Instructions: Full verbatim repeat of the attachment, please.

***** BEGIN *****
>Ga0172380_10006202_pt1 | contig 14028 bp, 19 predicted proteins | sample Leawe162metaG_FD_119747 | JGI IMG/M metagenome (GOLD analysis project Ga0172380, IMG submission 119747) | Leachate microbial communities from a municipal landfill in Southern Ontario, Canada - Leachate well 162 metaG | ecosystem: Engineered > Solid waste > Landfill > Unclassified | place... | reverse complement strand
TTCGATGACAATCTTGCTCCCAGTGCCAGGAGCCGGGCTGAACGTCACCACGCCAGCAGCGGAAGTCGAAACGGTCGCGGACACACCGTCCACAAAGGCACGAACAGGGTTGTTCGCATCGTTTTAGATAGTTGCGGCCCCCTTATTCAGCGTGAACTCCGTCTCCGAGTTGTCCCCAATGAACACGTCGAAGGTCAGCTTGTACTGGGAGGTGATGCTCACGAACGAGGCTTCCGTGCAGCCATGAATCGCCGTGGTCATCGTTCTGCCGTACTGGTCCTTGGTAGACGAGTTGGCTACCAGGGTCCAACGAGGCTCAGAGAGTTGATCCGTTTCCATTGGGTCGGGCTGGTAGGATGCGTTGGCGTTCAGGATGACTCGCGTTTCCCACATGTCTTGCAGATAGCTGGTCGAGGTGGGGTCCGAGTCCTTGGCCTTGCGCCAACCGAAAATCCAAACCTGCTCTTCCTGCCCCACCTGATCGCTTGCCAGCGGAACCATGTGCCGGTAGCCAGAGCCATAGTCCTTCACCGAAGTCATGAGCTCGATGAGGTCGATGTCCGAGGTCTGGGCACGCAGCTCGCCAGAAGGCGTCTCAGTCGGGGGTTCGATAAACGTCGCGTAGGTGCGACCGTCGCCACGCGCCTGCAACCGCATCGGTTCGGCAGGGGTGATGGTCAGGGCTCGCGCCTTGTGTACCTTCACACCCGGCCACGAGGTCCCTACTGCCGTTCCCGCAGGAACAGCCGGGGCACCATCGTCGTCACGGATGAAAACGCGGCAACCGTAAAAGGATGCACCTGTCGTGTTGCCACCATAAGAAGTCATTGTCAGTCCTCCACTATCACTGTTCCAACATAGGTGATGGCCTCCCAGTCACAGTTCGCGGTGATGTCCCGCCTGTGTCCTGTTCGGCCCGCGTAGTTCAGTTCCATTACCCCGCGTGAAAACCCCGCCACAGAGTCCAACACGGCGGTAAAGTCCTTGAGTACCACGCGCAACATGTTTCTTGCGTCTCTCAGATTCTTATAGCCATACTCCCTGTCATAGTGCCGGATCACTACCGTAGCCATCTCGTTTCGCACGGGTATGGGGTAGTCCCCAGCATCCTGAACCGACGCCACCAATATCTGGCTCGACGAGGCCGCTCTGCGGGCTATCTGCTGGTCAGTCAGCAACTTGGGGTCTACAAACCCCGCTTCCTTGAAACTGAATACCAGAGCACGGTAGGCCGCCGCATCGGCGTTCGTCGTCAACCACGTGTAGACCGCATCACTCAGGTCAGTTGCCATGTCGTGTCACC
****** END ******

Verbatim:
>Ga0172380_10006202_pt1 | contig 14028 bp, 19 predicted proteins | sample Leawe162metaG_FD_119747 | JGI IMG/M metagenome (GOLD analysis project Ga0172380, IMG submission 119747) | Leachate microbial communities from a municipal landfill in Southern Ontario, Canada - Leachate well 162 metaG | ecosystem: Engineered > Solid waste > Landfill > Unclassified | place... | reverse complement strand
TTCGATGACAATCTTGCTCCCAGTGCCAGGAGCCGGGCTGAACGTCACCACGCCAGCAGCGGAAGTCGAAACGGTCGCGGACACACCGTCCACAAAGGCACGAACAGGGTTGTTCGCATCGTTTTAGATAGTTGCGGCCCCCTTATTCAGCGTGAACTCCGTCTCCGAGTTGTCCCCAATGAACACGTCGAAGGTCAGCTTGTACTGGGAGGTGATGCTCACGAACGAGGCTTCCGTGCAGCCATGAATCGCCGTGGTCATCGTTCTGCCGTACTGGTCCTTGGTAGACGAGTTGGCTACCAGGGTCCAACGAGGCTCAGAGAGTTGATCCGTTTCCATTGGGTCGGGCTGGTAGGATGCGTTGGCGTTCAGGATGACTCGCGTTTCCCACATGTCTTGCAGATAGCTGGTCGAGGTGGGGTCCGAGTCCTTGGCCTTGCGCCAACCGAAAATCCAAACCTGCTCTTCCTGCCCCACCTGATCGCTTGCCAGCGGAACCATGTGCCGGTAGCCAGAGCCATAGTCCTTCACCGAAGTCATGAGCTCGATGAGGTCGATGTCCGAGGTCTGGGCACGCAGCTCGCCAGAAGGCGTCTCAGTCGGGGGTTCGATAAACGTCGCGTAGGTGCGACCGTCGCCACGCGCCTGCAACCGCATCGGTTCGGCAGGGGTGATGGTCAGGGCTCGCGCCTTGTGTACCTTCACACCCGGCCACGAGGTCCCTACTGCCGTTCCCGCAGGAACAGCCGGGGCACCATCGTCGTCACGGATGAAAACGCGGCAACCGTAAAAGGATGCACCTGTCGTGTTGCCACCATAAGAAGTCATTGTCAGTCCTCCACTATCACTGTTCCAACATAGGTGATGGCCTCCCAGTCACAGTTCGCGGTGATGTCCCGCCTGTGTCCTGTTCGGCCCGCGTAGTTCAGTTCCATTACCCCGCGTGAAAACCCCGCCACAGAGTCCAACACGGCGGTAAAGTCCTTGAGTACCACGCGCAACATGTTTCTTGCGTCTCTCAGATTCTTATAGCCATACTCCCTGTCATAGTGCCGGATCACTACCGTAGCCATCTCGTTTCGCACGGGTATGGGGTAGTCCCCAGCATCCTGAACCGACGCCACCAATATCTGGCTCGACGAGGCCGCTCTGCGGGCTATCTGCTGGTCAGTCAGCAACTTGGGGTCTACAAACCCCGCTTCCTTGAAACTGAATACCAGAGCACGGTAGGCCGCCGCATCGGCGTTCGTCGTCAACCACGTGTAGACCGCATCACTCAGGTCAGTTGCCATGTCGTGTCACC